Monday, January 24, 2022

Tuesday Treasures

 Tom the backroads traveller hosts this weekly meme.

Toronto ON

From 1963 to 1976, Friar's Tavern served as one of the Yonge Street strip's most popular nightclubs. When it opened, the tavern boasted that it featured "the finest in food." But its musical offerings were truly superb, ranging from jazz great Oscar Peterson and rock legends Bill Haley & the Comets to local heroes Levon and the Hawks, whose presence at the club brought Bob Dylan to town. 
In 1965, Bob Dylan's world was a-changing. He'd already recorded his electric masterpiece "Like a Rolling Stone" and performed his plugged-in set at the Newport Folk Festival. But he needed his own backup band. Enter Mary Martin, a Toronto woman who was working for Dylan's manager in New York. At Martin's urging, Dylan flew to Toronto on September 15 to check out her favourites, Levon and the Hawks, at the Friar's.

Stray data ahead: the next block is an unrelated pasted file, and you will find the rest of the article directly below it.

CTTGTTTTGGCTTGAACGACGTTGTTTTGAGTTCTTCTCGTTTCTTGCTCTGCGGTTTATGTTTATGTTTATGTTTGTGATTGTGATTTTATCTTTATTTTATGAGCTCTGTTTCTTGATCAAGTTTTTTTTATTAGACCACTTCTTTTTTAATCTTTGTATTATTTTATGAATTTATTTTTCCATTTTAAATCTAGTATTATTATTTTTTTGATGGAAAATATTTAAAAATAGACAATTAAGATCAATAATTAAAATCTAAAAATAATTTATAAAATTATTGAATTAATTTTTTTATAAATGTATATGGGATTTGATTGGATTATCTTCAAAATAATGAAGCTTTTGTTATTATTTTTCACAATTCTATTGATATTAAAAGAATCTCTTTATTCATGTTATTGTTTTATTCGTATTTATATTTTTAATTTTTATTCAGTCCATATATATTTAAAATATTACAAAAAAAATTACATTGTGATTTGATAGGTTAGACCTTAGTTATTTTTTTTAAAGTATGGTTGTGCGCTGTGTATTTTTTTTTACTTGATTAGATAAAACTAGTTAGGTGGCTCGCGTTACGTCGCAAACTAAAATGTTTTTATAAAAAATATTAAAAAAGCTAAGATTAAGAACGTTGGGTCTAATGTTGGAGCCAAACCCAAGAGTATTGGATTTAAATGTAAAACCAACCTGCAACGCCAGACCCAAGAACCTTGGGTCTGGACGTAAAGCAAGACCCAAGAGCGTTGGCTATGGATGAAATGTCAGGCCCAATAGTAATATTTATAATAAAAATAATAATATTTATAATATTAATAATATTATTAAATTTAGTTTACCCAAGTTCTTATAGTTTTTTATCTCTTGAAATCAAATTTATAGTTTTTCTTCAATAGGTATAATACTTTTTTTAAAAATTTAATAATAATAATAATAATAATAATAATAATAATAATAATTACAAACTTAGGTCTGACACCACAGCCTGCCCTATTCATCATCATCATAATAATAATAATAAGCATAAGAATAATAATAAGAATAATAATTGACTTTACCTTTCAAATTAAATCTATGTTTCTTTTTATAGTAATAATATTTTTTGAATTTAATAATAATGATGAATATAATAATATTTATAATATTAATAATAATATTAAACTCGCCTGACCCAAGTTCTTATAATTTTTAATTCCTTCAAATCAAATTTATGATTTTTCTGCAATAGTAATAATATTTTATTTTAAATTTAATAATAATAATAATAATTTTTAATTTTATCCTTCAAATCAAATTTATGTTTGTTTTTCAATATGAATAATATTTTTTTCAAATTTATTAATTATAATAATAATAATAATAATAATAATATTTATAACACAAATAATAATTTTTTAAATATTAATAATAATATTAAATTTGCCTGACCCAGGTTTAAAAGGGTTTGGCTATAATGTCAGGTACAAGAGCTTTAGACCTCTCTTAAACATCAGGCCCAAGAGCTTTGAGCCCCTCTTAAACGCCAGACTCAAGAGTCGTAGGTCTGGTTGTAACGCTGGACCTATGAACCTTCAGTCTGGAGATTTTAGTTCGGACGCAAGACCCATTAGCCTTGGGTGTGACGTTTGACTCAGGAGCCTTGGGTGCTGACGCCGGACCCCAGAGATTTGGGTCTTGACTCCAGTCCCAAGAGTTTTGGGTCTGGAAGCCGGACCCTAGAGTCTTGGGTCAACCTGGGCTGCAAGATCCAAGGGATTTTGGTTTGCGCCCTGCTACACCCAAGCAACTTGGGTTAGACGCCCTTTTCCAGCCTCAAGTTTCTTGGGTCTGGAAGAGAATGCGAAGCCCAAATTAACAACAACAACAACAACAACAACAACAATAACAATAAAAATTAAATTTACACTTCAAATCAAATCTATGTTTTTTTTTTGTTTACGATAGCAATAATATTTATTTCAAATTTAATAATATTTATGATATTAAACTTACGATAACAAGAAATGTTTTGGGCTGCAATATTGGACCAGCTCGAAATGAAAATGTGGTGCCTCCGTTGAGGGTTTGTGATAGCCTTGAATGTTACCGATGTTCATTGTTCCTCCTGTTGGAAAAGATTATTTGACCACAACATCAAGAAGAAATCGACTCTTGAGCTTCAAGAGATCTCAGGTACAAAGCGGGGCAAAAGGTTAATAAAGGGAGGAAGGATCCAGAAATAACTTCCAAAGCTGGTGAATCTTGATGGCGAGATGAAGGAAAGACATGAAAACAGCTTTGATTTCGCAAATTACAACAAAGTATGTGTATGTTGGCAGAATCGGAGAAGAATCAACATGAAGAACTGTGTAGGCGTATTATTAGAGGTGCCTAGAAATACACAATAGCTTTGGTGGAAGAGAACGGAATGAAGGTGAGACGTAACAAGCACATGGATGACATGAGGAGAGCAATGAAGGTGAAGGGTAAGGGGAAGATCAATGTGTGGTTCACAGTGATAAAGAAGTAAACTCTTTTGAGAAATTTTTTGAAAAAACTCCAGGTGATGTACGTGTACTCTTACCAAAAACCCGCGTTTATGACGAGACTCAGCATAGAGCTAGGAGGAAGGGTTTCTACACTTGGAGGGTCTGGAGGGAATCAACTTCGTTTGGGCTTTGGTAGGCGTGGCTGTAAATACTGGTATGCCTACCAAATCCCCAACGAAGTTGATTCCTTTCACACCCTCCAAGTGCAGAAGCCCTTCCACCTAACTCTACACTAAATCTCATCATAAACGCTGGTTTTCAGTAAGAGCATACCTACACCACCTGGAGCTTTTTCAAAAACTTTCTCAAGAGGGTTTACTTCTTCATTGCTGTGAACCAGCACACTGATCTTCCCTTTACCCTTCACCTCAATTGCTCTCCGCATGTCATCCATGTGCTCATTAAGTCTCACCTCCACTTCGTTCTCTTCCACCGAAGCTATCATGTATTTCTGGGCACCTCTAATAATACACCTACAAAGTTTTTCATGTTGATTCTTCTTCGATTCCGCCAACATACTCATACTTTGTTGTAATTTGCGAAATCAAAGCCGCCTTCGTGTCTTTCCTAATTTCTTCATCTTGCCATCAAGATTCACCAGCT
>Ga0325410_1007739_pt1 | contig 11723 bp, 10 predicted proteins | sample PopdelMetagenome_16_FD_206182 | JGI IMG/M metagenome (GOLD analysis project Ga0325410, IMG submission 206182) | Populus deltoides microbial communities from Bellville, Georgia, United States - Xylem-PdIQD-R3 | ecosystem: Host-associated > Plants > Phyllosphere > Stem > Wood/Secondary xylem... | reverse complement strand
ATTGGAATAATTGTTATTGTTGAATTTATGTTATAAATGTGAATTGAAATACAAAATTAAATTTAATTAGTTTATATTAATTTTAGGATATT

He first heard them play on the morning of September 16 and for the next two nights, Dylan and the group rehearsed after hours and forged a thrilling, hard-edged sound. After touring the world with Dylan, and making a return appearance at Toronto's Massey Hall in November, Levon and the Hawks relocated to Woodstock, New York, and became famous as The Band. With Dylan, they went on to generate bestselling albums and a sold-out North American tour in 1974 that included two nights at Toronto's Maple Leaf Gardens. But their fruitful partnership had begun at Friar's Tavern, an event that Time magazine declared "the most decisive moment in rock history."